Biden admin says doctors must offer abortion if mother’s life at risk
By ZEKE MILLER Associated Press
WASHINGTON (AP) — The Biden administration on Monday told hospitals that they “must” provide abortion services if the life of the mother is at risk, saying federal law on emergency treatment guidelines preempts state laws in jurisdictions that now ban the procedure without any exceptions following the Supreme Court’s decision to end a constitutional right to abortion.
The Department of Health and Human Services cited requirements on medical facilities in the Emergency Medical Treatment and Labor Act (EMTALA). The law requires medical facilities to determine whether a person seeking treatment may be in labor or whether they face an emergency health situation — or one that could develop into an emergency — and to provide treatment.
“If a physician believes that a pregnant patient presenting at an emergency department is experiencing an emergency medical condition as defined by EMTALA, and that abortion is the stabilizing treatment necessary to resolve that condition, the physician must provide that treatment,” the agency’s guidance states. “When a state law prohibits abortion and does not include an exception for the life of the pregnant person — or draws the exception more narrowly than EMTALA’s emergency medical condition definition — that state law is preempted.”
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The President is directing Health and Human Services Secretary Xavier Becerra (pictured) to submit a report to him within 30 days on the actions his department is taking on the matter. The President is also establishing an interagency task force on reproductive health care access, which will include Attorney General Merrick Garland.
HHS will take action to expand access to emergency contraception and long-acting reversible contraception like intrauterine devices, or IUDs, according to the White House. The department is tasked with ensuring patients have access to "the full rights and protections for emergency medical care afforded under the law" and the President has directed Becerra to consider updating guidance that clarifies physician responsibilities and protections under the Emergency Medical Treatment and Labor Act. Garland has also issued a statement saying states cannot ban Mifepristone -- a medication used to end early pregnancy that has FDA approval.
The department will ramp up outreach and public education efforts on abortion "to ensure that Americans have access to reliable and accurate information about their rights and access to care."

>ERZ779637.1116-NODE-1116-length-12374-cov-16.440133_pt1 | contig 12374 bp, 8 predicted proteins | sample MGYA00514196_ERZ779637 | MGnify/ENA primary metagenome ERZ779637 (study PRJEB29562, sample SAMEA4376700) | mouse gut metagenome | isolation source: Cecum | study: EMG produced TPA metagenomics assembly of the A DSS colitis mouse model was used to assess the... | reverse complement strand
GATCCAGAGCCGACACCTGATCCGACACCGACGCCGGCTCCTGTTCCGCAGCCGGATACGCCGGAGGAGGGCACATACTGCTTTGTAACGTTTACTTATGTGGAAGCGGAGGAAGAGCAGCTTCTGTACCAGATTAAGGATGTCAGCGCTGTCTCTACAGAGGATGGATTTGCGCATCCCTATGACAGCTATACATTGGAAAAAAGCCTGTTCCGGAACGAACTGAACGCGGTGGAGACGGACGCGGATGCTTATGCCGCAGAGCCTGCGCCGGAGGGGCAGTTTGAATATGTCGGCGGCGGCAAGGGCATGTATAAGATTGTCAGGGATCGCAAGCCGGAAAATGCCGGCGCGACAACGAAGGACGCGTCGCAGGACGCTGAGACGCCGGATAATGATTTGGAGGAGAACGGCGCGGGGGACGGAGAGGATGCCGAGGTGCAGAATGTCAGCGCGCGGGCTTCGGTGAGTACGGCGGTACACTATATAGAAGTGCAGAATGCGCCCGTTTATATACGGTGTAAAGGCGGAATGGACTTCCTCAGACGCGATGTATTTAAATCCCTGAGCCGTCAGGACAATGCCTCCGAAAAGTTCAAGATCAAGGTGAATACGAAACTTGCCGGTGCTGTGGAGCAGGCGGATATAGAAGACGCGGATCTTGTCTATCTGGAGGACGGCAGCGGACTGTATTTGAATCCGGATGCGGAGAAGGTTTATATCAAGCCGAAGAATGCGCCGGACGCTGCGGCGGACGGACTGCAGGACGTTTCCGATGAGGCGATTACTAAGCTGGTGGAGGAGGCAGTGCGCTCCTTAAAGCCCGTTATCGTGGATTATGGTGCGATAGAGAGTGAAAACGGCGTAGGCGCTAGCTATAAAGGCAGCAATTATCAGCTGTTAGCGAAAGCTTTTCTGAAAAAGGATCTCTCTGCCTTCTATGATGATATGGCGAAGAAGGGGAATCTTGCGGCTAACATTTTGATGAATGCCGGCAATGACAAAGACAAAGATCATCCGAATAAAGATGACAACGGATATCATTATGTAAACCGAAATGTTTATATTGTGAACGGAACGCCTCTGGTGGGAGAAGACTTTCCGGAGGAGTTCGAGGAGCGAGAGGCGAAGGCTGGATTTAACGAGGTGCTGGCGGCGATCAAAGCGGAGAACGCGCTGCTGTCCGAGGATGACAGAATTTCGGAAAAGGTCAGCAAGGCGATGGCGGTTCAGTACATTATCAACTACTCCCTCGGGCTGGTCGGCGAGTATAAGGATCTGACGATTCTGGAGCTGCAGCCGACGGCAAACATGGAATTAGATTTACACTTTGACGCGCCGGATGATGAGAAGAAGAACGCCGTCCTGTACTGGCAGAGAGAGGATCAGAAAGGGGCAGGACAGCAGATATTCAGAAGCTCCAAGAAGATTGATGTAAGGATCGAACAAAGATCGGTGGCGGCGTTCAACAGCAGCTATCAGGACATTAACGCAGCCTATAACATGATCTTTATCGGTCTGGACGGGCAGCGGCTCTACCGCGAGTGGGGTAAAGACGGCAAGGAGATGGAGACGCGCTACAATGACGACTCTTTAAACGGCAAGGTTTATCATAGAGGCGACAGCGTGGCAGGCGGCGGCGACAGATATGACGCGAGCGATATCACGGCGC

In preparation for expected legal challenges ahead, the attorney general and the White House counsel are convening private pro bono attorneys and organizations to provide more legal representation to those lawfully seeking abortions as well as those providing them.
The executive order also focuses on protecting patient privacy. The President is asking the chair of the Federal Trade Commission to consider taking steps to protect consumer privacy when seeking information about reproductive health care services. Biden has also directed Becerra, in consultation with Garland and the FTC, to consider options to address deceptive or fraudulent practices and protect access to accurate information.
The President is directing HHS to consider additional actions to safeguard sensitive information related to reproductive health care, including under the Health Insurance Portability and Accountability Act. Becerra has directed the HHS Office for Civil Rights to issue new guidance related to the HIPAA Privacy Rule to clarify that doctors and medical providers are in most cases not required -- and in many instances not permitted -- to disclose the private information of patients, including to law enforcement. The office will also issue a guide for consumers on how to protect personal data on mobile apps.
The order also looks to ensure the safety of those seeking as well as providing abortion care, including by protecting mobile clinics that have been deployed to provide care for out-of-state patients.